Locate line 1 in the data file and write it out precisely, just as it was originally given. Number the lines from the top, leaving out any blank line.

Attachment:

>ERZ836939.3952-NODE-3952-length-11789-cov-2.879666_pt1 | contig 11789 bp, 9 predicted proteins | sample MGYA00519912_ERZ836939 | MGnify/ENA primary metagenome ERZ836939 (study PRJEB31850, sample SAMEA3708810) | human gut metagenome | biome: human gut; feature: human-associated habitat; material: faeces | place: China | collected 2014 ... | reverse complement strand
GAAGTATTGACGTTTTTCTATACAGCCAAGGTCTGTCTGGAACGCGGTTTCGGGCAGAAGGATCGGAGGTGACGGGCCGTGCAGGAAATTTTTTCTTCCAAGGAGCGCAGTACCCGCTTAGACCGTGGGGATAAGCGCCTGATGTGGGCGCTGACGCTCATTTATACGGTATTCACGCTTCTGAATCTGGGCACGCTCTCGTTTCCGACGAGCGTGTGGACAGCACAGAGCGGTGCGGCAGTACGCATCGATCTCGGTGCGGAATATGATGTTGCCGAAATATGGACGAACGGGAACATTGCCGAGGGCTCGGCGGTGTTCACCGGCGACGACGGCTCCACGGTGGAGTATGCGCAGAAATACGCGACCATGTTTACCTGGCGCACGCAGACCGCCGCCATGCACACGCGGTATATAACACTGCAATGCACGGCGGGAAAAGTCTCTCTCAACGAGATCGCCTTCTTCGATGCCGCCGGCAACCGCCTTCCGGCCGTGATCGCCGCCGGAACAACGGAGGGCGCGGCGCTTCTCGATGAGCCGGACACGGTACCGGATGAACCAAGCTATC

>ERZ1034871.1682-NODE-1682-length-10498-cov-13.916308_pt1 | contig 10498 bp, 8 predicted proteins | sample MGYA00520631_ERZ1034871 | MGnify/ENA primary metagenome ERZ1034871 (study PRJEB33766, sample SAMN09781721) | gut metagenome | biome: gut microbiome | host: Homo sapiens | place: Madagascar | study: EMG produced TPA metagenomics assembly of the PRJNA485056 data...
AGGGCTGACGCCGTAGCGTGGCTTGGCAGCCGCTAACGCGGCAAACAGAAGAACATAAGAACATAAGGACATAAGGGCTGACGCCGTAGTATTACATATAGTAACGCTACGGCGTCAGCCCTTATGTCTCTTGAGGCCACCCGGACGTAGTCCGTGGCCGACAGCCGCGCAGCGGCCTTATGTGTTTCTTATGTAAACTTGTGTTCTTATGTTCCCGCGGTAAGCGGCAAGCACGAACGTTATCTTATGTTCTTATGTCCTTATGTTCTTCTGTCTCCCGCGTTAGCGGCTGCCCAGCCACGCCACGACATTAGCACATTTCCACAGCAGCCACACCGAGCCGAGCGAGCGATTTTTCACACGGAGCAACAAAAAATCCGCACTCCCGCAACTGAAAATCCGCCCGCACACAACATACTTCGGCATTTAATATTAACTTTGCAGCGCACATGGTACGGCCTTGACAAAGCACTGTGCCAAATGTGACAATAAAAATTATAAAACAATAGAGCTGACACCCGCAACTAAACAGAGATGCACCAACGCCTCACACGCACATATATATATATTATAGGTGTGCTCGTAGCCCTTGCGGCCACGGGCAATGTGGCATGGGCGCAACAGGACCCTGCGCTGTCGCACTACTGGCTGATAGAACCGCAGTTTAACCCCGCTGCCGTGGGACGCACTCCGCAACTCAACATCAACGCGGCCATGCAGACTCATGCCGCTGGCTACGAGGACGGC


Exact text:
>ERZ836939.3952-NODE-3952-length-11789-cov-2.879666_pt1 | contig 11789 bp, 9 predicted proteins | sample MGYA00519912_ERZ836939 | MGnify/ENA primary metagenome ERZ836939 (study PRJEB31850, sample SAMEA3708810) | human gut metagenome | biome: human gut; feature: human-associated habitat; material: faeces | place: China | collected 2014 ... | reverse complement strand